Abstract: The purpose of this article is to highlight the impact of sea level rise on coastal landscape protections. To begin, a summary is provided of how coastal land is both utilized and protected. The utilization of coastal land includes a discussion of the values associated with coastal zones, including the development value of coastal land and the intrinsic ecological values that exist within coastal landscapes. From this summary, the issue of coastal landscape protection is discussed in relationship to sea level rise. This discussion focuses on two main choices relative to sea level rise response: staying at the coastline or, alternatively, retreating from the coastline. The factors impacting a stay or retreat deci- sion are identified and explored. Next, the legal considerations associated with the two choices—staying or retreating—are summarized. The relative benefits and costs of each choice are reviewed in relation to maintaining coastal landscape fea- tures, as are the potential legal impacts of government policies that affect private property rights in coastal land. Finally this article concludes with some recommendations on planning for the impacts of sea level rise from a programmatic stand- point, including the need to prioritize a response to sea level rise, understand the implications of choosing between staying at the shore and retreating from the shore, and understanding how these choices help to define and impact both the physical makeup and use of the coastal landscape in the future.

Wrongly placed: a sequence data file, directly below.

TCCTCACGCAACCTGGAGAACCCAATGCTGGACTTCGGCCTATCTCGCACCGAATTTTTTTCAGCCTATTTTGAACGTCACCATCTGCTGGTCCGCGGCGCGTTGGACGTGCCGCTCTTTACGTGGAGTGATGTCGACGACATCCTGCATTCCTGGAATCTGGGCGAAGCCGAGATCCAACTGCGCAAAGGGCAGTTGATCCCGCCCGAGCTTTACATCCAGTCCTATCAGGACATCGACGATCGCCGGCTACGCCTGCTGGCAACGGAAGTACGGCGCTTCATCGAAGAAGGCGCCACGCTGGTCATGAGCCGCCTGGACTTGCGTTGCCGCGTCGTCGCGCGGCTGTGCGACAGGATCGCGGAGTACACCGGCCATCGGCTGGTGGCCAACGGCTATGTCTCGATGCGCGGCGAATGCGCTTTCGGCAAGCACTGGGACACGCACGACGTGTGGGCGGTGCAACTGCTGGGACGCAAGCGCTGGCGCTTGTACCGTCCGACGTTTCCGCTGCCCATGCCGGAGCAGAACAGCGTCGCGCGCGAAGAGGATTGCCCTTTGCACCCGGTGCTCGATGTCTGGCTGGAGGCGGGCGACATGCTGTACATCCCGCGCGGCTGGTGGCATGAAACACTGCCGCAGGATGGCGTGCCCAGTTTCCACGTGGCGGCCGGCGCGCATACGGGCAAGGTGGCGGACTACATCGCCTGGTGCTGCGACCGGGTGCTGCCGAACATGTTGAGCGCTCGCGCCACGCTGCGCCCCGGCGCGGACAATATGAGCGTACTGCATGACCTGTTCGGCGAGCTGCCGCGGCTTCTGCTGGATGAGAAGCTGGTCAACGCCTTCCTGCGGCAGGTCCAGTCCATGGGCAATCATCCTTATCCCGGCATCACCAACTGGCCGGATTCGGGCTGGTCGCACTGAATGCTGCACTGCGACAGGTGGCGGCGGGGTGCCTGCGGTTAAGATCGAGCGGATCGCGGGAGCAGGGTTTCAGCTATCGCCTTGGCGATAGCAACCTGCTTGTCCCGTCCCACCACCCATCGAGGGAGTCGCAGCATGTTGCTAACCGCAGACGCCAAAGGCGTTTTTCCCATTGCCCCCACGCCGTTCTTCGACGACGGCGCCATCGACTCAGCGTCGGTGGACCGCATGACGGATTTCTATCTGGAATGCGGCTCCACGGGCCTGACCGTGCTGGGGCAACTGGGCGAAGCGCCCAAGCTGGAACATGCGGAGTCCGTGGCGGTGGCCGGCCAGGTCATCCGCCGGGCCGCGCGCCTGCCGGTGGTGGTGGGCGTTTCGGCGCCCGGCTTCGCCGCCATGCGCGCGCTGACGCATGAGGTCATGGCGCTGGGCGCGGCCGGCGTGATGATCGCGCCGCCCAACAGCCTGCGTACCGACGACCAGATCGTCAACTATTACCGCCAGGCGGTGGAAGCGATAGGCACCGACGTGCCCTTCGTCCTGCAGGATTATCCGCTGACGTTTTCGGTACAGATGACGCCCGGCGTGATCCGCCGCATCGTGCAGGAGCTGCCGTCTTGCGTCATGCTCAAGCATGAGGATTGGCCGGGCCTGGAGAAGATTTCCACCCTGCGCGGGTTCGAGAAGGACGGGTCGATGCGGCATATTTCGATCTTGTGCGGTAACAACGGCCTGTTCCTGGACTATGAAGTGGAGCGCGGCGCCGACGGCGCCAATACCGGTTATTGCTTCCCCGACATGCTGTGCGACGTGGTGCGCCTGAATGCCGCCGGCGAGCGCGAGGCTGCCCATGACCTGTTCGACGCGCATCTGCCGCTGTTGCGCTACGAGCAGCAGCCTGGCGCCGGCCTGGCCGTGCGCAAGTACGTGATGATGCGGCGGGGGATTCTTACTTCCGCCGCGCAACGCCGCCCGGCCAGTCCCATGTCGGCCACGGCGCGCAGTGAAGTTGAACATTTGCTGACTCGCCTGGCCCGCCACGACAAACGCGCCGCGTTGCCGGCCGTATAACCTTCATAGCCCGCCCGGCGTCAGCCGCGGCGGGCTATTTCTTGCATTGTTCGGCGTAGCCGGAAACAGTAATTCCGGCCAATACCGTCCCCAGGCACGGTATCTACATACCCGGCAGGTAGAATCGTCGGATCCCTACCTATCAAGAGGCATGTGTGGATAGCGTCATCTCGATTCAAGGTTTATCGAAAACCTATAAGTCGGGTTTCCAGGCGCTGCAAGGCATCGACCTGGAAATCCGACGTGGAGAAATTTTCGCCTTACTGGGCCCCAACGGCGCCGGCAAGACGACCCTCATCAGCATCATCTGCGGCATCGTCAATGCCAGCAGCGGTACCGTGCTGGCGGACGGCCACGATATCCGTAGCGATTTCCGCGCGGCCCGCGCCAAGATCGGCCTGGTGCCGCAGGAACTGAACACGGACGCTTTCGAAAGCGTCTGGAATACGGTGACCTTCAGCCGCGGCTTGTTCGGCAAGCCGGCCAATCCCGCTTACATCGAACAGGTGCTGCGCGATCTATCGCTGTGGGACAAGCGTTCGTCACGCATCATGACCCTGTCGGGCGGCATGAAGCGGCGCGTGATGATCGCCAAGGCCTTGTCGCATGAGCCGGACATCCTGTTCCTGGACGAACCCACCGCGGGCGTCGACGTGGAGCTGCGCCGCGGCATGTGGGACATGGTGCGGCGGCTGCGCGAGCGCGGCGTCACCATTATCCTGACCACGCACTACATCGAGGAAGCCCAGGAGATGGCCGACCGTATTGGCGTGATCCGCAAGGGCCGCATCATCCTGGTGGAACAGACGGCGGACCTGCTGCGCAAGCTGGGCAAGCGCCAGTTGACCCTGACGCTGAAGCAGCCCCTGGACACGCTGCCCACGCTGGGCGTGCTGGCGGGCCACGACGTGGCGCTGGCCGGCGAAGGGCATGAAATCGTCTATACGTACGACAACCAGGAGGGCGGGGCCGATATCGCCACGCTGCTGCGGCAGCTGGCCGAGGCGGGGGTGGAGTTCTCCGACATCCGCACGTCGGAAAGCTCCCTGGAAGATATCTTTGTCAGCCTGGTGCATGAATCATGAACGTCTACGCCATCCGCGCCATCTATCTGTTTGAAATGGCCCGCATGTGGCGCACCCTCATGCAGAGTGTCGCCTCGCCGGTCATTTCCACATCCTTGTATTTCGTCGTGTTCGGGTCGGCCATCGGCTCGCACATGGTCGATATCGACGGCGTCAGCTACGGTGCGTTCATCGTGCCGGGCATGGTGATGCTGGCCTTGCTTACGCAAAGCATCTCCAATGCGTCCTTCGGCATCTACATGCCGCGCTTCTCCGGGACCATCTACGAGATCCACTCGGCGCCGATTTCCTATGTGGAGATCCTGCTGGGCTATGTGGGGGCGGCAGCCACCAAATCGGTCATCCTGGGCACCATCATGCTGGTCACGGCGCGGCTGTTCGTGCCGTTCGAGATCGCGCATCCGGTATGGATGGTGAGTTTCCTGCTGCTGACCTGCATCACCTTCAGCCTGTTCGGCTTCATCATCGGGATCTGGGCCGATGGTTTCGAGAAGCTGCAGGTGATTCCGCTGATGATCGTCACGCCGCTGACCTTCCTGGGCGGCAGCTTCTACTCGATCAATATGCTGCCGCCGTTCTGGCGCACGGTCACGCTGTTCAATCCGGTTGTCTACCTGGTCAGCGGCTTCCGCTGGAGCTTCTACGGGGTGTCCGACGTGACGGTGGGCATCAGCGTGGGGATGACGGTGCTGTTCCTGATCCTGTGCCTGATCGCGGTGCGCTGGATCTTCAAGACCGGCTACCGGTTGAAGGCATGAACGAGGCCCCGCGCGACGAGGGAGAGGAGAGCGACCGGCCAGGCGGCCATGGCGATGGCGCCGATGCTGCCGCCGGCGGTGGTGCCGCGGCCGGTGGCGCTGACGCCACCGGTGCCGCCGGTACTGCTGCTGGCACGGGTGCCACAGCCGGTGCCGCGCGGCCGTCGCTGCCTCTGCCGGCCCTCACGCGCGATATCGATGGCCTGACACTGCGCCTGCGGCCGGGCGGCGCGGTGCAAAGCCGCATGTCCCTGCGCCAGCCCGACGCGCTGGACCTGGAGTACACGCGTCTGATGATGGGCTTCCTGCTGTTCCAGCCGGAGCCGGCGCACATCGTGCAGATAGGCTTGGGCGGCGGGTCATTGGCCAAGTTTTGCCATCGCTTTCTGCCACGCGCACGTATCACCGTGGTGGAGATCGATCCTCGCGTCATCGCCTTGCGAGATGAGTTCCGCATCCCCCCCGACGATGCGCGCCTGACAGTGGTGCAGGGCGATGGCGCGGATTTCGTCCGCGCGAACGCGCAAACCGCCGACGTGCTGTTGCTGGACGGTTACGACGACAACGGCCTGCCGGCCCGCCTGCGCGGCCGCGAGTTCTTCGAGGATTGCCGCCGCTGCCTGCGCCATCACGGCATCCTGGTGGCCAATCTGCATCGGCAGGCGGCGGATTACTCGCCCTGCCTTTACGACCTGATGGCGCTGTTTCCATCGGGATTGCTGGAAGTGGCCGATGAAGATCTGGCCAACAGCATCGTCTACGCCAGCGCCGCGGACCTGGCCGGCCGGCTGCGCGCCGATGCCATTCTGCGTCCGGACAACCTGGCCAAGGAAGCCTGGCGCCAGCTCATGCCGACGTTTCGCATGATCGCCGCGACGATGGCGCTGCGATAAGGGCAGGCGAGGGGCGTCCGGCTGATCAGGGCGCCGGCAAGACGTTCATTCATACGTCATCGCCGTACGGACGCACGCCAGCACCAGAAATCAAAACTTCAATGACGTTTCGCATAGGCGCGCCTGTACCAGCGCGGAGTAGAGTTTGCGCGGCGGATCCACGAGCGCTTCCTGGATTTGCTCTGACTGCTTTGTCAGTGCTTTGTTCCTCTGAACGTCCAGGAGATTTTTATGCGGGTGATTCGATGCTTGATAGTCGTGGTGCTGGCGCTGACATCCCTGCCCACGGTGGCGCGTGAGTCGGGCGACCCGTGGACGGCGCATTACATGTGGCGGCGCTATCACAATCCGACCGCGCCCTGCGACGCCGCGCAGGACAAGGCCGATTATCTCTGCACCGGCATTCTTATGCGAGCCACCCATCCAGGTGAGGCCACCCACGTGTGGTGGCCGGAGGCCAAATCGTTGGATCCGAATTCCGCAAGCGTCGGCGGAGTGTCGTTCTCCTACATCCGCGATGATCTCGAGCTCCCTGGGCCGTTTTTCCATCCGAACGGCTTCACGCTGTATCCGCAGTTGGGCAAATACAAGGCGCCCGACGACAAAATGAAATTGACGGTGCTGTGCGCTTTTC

URL: http://works.bepress.com/chad_mcguire/36/
Citation:
McGuire, Chad. 2015. "U.S. Coastal Flood Insurance, Risk Perception, and Sea Level Rise: A Perspective." Coastal Management 43 (5):459-464.